She told me she wanted to live to be 90. “Why 90?” I asked?

“It’s a good number,” she said.

When I left, I kissed her goodbye and said, “I love you.”

She responded, “I love you, too.”

God knew the expanse of her timeline and at 87 years, this past week, she stepped out of her shell and scurried into eternity.

I felt grateful during her memorial service, knowing she would have loved the flowers that surrounded her casket and the way her jewelry accessorized her beautiful red dress.

Even though my heart already missed her, my soul rejoiced that she no longer needed a walker or a cane, no longer wanted for anything.

In spite of the sitcoms and the movies, I know I was lucky to have such a relationship with my mother-in-law. I cherish the memories of strolls through her garden, preparing meals together in her kitchen and one last goodbye.

I love you, Leora. See you on the other side.

©2014 RJ Thesman – “Intermission for Reverend G” – http://amzn.to/1l4oGoo

Grieving in Small Steps

Recently, I met a woman whose son died in a tragic car accident. One minute he was alive with plans for a wonderful future. The next minute, he was lying in a coffin. A terrible event with intense grief.

For families with loved ones who suffer from Alzheimer’s, the grief comes in small steps. We know the end of the story and while we don’t have any idea what day our loved one will graduate to heaven – we do know the end will come.

But the grief may not be as intense, all at one time, as it was for the mother I met.

Alzheimer’s grief comes and goes with each regression into the disease. This is one reason why it is called, “The Long Good-bye.”

With my mom, the most intense grief happened at the initial diagnosis. Because our family lived through Dad’s dementia, we had an idea of what we faced with Mom. Once that MRI came back with its definitive image, we faced the truth about Mom’s future.

My first grief reaction was actually anger. How unfair that my mother should have to be sentenced to this horrible disease. Then came the sadness, a piece at a time: when she could no longer find her pots and pans in the kitchen, when she forgot to eat, when we had to make the decision to put her into assisted living.

I know what some of the next steps of grief will be: when Mom forgets who I am, when she crosses that line of communication where she no longer speaks, when we have to move her into the nursing home area of the building.

As horrible as it sounds, for caregivers that final grief is actually a release. When our loved one finally graduates to heaven and we know their minds are suddenly clear, we’re happy for them. Our day-to-day sadness turns to joy because we know the sounds of the long good-bye have finally been silenced.

Grief is difficult, no matter how it happens – whether in an intense moment or in bit and pieces. None of us grieves in the same way and no one can tell us how to do it well. We have to find our way through that tunnel alone.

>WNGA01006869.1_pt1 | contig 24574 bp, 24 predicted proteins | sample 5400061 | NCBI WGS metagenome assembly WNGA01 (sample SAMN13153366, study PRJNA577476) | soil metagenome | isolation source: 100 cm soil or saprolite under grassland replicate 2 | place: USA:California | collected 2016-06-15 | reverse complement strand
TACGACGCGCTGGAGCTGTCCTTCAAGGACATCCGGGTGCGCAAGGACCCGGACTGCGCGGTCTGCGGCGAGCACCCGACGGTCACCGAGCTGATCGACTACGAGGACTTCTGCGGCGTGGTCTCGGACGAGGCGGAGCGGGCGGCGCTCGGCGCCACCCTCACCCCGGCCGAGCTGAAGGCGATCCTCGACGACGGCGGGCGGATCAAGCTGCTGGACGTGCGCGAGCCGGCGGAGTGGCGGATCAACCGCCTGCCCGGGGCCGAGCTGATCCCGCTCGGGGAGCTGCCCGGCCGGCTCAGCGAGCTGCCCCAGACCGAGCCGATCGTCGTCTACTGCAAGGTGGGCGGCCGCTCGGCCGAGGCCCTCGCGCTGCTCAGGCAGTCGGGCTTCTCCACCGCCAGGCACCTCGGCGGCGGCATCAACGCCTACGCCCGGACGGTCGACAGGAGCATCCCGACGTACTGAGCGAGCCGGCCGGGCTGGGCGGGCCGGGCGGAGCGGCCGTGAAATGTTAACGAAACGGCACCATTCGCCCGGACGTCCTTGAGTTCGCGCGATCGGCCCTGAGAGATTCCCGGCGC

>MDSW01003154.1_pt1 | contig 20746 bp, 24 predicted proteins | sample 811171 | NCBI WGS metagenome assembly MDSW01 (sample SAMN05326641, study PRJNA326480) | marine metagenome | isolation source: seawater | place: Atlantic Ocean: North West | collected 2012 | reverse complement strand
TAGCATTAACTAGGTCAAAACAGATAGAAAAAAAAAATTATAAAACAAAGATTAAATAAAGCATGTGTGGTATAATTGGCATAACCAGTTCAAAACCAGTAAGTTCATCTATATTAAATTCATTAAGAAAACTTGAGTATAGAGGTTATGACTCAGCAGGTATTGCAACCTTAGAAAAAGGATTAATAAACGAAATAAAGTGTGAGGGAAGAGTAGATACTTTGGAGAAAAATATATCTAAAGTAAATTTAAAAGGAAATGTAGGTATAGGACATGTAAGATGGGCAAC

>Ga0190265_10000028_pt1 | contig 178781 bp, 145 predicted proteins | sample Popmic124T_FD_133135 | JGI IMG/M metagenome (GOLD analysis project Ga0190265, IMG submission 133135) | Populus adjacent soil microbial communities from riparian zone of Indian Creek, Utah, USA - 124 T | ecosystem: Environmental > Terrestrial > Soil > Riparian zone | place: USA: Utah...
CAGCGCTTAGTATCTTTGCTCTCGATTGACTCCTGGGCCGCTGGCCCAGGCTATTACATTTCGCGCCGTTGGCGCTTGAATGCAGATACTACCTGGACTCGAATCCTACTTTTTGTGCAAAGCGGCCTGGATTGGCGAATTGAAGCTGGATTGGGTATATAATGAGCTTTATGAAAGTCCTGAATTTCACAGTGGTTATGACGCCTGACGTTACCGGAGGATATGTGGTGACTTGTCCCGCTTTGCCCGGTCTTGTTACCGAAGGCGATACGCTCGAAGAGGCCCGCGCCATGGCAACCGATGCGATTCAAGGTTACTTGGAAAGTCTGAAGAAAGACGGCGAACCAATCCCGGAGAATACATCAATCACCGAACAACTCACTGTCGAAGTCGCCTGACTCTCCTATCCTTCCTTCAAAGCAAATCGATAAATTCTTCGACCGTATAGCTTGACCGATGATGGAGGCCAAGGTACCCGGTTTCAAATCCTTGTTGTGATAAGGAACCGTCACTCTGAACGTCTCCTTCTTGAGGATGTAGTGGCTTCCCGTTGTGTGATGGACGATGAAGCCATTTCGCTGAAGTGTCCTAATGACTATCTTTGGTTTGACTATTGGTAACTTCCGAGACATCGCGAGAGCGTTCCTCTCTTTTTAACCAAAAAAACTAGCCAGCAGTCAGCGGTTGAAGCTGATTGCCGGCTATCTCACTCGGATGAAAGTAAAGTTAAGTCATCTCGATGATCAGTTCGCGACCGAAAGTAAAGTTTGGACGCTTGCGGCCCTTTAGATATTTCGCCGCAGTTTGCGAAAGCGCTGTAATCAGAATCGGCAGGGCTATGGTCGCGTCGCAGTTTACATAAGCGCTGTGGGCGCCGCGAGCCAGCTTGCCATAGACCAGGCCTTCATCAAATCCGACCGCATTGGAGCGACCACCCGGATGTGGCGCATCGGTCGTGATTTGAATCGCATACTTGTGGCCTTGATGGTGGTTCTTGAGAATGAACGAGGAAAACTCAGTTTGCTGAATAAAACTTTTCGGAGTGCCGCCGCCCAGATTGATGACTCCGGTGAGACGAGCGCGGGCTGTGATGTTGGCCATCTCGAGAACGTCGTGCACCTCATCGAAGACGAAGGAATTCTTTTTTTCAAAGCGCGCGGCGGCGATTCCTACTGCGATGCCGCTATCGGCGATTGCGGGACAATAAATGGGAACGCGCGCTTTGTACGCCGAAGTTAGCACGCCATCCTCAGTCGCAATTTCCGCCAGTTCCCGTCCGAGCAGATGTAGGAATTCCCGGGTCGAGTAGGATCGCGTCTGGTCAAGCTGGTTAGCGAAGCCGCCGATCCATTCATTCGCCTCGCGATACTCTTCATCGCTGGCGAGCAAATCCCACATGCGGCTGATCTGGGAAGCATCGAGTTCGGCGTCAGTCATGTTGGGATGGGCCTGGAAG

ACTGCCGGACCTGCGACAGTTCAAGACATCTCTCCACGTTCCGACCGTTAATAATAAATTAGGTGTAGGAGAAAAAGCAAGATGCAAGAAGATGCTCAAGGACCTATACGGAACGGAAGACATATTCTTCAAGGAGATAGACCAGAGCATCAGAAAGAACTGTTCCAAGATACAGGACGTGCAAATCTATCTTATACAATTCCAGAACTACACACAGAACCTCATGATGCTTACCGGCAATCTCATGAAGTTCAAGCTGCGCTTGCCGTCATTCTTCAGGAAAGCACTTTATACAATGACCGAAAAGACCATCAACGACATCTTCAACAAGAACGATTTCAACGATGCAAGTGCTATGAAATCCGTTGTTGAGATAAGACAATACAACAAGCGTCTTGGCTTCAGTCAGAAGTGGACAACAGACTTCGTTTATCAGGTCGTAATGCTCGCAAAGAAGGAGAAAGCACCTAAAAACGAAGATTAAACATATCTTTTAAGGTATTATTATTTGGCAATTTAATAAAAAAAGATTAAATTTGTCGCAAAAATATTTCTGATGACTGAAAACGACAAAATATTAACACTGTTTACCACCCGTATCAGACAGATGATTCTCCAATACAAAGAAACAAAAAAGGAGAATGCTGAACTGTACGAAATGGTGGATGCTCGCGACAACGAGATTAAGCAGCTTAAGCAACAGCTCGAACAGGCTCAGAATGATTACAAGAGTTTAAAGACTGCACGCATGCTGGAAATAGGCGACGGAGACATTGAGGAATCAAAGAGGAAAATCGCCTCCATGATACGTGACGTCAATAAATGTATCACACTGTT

But one thing we do know – all of us at one time or another will grieve. We will feel the emotions of loss whether it’s from death, unemployment or the end of a dream.

The trick is to somehow find hope in the midst of that unraveling of emotions and be grateful for the life our loved ones have lived.

Grief means we have experienced love and whether it comes all at once or in small steps – abiding in love  restores hope.

©2013 RJ Thesman – “The Unraveling of Reverend G” – http://amzn.to/11QATC1

Grave Wanderings

My personal tradition calls for a visit to the cemetery during Easter weekend. Somehow, the credibility of the resurrection needs to meet with the mortality of my ancestors.cemetery

It is a Mennonite cemetery, on the same acre of land as the old hand-built church, crafted by men who wore beards and black hats. Many of those same carpenters and farmers now lie below the soil, that rich dirt that grows hard red winter wheat just an acre away.

My father’s shell lies under that soil. Yes, I know he is not really there. He lives in heaven, now joined by seven brothers and sisters, his parents and two of my children.

But it is his shell that I miss. The strum of his fingers on guitar strings, his baritone voice singing “Blessed Assurance,” even his bow-legged stroll through the pasture on frosty mornings.

This year, I kneel beside his grave and marvel at the passing of time. Has it really been nine years since we laid a bouquet of wheat and wildflowers on his coffin?

I caress his name and his dates, carved into the stone. May 11, 2004 – his death date and the ending that marked a heavenly beginning.

“Ah, Dad, I miss you so much. I need you to help me past this lonely place in my soul. I long to hear you pray for me once again and watch you find a verse for me in the leather Bible you held. I miss having my daddy in my life.”

Too many tears shed over this grave. I stand and walk through the cemetery. So much history in this resting place of my ancestors. So many untold stories which only the Alpha and the Omega know.

Names of Sunday School teachers and pastors, of twins who lived only one day – a tiny sheep engraved next to their names. Vets from the World Wars and Korea lying beside veterans of the faith.

A solitary grave near the wheat field. Another baby – this one died in 1930. But fresh flowers point heavenward against the aging stone. Who has been here to remember this child?

The creative writer in me longs to stay here and write make-believe stories about each grave, but I am due at the assisted living facility. It is time to visit my mother who still lives within the shadows of Alzheimers. Her ending and beginning dates not yet carved into the stone she will share with my father.

Spend time with the living while I can.

And rejoice that even in a visit to a cemetery, I hear a sermon. For each soul who lies in this consecrated plot of land now resides somewhere eternal.

Although I feel a palpable grief at the reading of each name, I know this is not the end. On this Easter weekend and every one to come, resurrection claims the final victory.